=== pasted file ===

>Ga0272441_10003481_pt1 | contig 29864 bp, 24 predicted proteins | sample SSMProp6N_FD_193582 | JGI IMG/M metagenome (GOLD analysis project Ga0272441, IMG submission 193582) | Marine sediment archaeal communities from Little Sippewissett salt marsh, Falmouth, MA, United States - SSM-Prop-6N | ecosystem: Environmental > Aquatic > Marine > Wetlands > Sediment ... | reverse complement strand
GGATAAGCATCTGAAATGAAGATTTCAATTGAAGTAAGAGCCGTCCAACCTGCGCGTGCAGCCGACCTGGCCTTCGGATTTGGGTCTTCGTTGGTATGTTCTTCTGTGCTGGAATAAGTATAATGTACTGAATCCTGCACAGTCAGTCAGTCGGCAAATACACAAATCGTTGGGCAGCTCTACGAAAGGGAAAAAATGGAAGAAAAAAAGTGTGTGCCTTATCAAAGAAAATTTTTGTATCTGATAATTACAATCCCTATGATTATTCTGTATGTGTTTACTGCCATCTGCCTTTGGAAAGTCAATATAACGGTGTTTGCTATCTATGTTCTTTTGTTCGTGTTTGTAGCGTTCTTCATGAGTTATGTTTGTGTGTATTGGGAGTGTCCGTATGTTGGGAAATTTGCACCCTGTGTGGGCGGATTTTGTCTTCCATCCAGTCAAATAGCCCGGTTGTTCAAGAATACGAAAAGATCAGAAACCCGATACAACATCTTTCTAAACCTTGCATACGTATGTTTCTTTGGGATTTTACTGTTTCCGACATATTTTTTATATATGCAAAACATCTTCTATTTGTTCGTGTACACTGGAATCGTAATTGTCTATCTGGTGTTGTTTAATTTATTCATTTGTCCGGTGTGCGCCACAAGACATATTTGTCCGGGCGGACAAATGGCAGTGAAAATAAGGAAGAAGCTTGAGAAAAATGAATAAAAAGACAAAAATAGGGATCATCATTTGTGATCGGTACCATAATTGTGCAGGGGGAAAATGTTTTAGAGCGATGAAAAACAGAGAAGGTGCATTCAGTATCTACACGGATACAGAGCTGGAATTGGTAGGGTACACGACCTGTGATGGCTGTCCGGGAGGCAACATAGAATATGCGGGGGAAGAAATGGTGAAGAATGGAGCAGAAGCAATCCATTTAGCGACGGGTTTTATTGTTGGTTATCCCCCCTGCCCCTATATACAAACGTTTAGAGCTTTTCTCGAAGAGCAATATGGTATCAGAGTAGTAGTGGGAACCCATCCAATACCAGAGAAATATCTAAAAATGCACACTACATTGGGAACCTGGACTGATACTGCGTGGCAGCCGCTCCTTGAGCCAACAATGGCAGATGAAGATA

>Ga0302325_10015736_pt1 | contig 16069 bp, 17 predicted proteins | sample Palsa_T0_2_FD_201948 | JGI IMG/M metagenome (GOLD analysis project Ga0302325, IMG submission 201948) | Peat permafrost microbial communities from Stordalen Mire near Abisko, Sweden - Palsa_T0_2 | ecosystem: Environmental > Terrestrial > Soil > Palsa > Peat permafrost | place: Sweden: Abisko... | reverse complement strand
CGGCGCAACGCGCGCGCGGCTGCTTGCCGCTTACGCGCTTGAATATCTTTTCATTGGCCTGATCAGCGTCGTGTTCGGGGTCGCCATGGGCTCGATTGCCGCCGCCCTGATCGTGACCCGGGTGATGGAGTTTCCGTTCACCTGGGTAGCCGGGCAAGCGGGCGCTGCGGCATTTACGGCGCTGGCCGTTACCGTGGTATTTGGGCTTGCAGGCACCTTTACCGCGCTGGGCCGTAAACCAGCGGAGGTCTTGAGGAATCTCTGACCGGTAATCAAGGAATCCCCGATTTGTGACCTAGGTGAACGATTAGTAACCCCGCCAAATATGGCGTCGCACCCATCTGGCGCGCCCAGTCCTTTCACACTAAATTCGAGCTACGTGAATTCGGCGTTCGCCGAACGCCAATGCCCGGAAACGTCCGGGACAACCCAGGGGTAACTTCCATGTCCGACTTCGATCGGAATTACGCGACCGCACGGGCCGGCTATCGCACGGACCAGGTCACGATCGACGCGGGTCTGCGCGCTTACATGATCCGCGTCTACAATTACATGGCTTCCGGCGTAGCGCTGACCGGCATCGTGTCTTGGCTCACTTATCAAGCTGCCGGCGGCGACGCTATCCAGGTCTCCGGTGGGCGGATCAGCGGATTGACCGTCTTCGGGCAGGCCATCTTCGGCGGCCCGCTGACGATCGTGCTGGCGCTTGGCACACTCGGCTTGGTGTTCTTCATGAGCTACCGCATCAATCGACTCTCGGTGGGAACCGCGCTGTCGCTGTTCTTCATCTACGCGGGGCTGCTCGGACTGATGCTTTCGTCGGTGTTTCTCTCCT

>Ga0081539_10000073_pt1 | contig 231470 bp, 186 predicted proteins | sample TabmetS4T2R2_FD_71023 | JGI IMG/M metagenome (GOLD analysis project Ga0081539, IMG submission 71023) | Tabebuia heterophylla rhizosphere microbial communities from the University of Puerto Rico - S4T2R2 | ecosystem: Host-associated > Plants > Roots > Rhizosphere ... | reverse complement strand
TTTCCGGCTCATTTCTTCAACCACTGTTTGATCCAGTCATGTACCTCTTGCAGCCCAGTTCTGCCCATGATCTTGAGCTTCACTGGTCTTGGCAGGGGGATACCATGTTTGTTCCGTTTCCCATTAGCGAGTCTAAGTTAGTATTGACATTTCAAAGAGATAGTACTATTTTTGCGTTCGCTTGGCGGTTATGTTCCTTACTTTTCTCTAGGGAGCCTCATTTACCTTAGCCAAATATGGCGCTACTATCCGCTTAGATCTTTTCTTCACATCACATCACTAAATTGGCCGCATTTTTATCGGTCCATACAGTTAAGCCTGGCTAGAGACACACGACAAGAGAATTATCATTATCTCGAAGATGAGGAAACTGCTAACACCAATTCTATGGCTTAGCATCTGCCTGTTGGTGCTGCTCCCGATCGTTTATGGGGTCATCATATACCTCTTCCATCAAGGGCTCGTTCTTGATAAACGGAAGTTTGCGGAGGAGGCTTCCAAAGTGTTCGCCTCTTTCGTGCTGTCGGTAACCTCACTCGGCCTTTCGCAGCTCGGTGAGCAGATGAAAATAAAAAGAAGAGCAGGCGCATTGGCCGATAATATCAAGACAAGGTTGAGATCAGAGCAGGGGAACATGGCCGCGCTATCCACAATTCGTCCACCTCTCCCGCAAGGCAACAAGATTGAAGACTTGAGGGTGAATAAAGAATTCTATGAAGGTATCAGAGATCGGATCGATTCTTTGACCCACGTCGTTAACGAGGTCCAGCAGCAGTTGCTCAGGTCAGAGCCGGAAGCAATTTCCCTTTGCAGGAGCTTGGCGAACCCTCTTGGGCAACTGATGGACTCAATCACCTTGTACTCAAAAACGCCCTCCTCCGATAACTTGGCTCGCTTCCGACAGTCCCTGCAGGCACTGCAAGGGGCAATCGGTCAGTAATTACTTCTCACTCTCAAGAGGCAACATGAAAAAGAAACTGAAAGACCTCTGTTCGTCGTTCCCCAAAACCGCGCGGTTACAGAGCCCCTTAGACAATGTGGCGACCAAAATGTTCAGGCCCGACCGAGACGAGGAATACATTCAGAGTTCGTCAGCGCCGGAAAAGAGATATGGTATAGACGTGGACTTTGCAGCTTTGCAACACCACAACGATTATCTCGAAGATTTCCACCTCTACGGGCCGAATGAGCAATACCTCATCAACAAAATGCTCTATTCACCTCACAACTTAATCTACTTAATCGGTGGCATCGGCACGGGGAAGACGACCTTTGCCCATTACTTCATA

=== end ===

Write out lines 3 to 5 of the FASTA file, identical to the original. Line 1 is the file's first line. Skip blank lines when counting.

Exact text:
>Ga0302325_10015736_pt1 | contig 16069 bp, 17 predicted proteins | sample Palsa_T0_2_FD_201948 | JGI IMG/M metagenome (GOLD analysis project Ga0302325, IMG submission 201948) | Peat permafrost microbial communities from Stordalen Mire near Abisko, Sweden - Palsa_T0_2 | ecosystem: Environmental > Terrestrial > Soil > Palsa > Peat permafrost | place: Sweden: Abisko... | reverse complement strand
CGGCGCAACGCGCGCGCGGCTGCTTGCCGCTTACGCGCTTGAATATCTTTTCATTGGCCTGATCAGCGTCGTGTTCGGGGTCGCCATGGGCTCGATTGCCGCCGCCCTGATCGTGACCCGGGTGATGGAGTTTCCGTTCACCTGGGTAGCCGGGCAAGCGGGCGCTGCGGCATTTACGGCGCTGGCCGTTACCGTGGTATTTGGGCTTGCAGGCACCTTTACCGCGCTGGGCCGTAAACCAGCGGAGGTCTTGAGGAATCTCTGACCGGTAATCAAGGAATCCCCGATTTGTGACCTAGGTGAACGATTAGTAACCCCGCCAAATATGGCGTCGCACCCATCTGGCGCGCCCAGTCCTTTCACACTAAATTCGAGCTACGTGAATTCGGCGTTCGCCGAACGCCAATGCCCGGAAACGTCCGGGACAACCCAGGGGTAACTTCCATGTCCGACTTCGATCGGAATTACGCGACCGCACGGGCCGGCTATCGCACGGACCAGGTCACGATCGACGCGGGTCTGCGCGCTTACATGATCCGCGTCTACAATTACATGGCTTCCGGCGTAGCGCTGACCGGCATCGTGTCTTGGCTCACTTATCAAGCTGCCGGCGGCGACGCTATCCAGGTCTCCGGTGGGCGGATCAGCGGATTGACCGTCTTCGGGCAGGCCATCTTCGGCGGCCCGCTGACGATCGTGCTGGCGCTTGGCACACTCGGCTTGGTGTTCTTCATGAGCTACCGCATCAATCGACTCTCGGTGGGAACCGCGCTGTCGCTGTTCTTCATCTACGCGGGGCTGCTCGGACTGATGCTTTCGTCGGTGTTTCTCTCCT

>Ga0081539_10000073_pt1 | contig 231470 bp, 186 predicted proteins | sample TabmetS4T2R2_FD_71023 | JGI IMG/M metagenome (GOLD analysis project Ga0081539, IMG submission 71023) | Tabebuia heterophylla rhizosphere microbial communities from the University of Puerto Rico - S4T2R2 | ecosystem: Host-associated > Plants > Roots > Rhizosphere ... | reverse complement strand